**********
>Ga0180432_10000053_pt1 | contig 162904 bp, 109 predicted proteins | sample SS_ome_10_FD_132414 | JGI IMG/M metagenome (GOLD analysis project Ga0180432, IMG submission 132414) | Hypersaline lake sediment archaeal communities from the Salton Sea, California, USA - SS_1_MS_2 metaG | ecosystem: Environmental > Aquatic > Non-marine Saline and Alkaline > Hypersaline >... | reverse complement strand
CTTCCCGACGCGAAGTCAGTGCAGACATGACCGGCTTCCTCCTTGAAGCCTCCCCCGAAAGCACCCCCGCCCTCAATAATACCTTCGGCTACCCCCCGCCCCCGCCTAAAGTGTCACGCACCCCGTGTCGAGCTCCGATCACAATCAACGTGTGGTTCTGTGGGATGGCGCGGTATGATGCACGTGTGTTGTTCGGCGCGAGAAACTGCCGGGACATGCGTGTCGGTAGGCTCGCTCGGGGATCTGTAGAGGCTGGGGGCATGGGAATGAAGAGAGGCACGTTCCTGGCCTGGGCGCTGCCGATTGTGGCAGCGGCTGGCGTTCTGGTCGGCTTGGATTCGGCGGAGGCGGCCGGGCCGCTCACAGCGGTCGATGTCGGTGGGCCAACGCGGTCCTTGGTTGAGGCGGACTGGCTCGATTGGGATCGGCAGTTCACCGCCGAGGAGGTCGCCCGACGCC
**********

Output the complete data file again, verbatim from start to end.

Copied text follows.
>Ga0180432_10000053_pt1 | contig 162904 bp, 109 predicted proteins | sample SS_ome_10_FD_132414 | JGI IMG/M metagenome (GOLD analysis project Ga0180432, IMG submission 132414) | Hypersaline lake sediment archaeal communities from the Salton Sea, California, USA - SS_1_MS_2 metaG | ecosystem: Environmental > Aquatic > Non-marine Saline and Alkaline > Hypersaline >... | reverse complement strand
CTTCCCGACGCGAAGTCAGTGCAGACATGACCGGCTTCCTCCTTGAAGCCTCCCCCGAAAGCACCCCCGCCCTCAATAATACCTTCGGCTACCCCCCGCCCCCGCCTAAAGTGTCACGCACCCCGTGTCGAGCTCCGATCACAATCAACGTGTGGTTCTGTGGGATGGCGCGGTATGATGCACGTGTGTTGTTCGGCGCGAGAAACTGCCGGGACATGCGTGTCGGTAGGCTCGCTCGGGGATCTGTAGAGGCTGGGGGCATGGGAATGAAGAGAGGCACGTTCCTGGCCTGGGCGCTGCCGATTGTGGCAGCGGCTGGCGTTCTGGTCGGCTTGGATTCGGCGGAGGCGGCCGGGCCGCTCACAGCGGTCGATGTCGGTGGGCCAACGCGGTCCTTGGTTGAGGCGGACTGGCTCGATTGGGATCGGCAGTTCACCGCCGAGGAGGTCGCCCGACGCC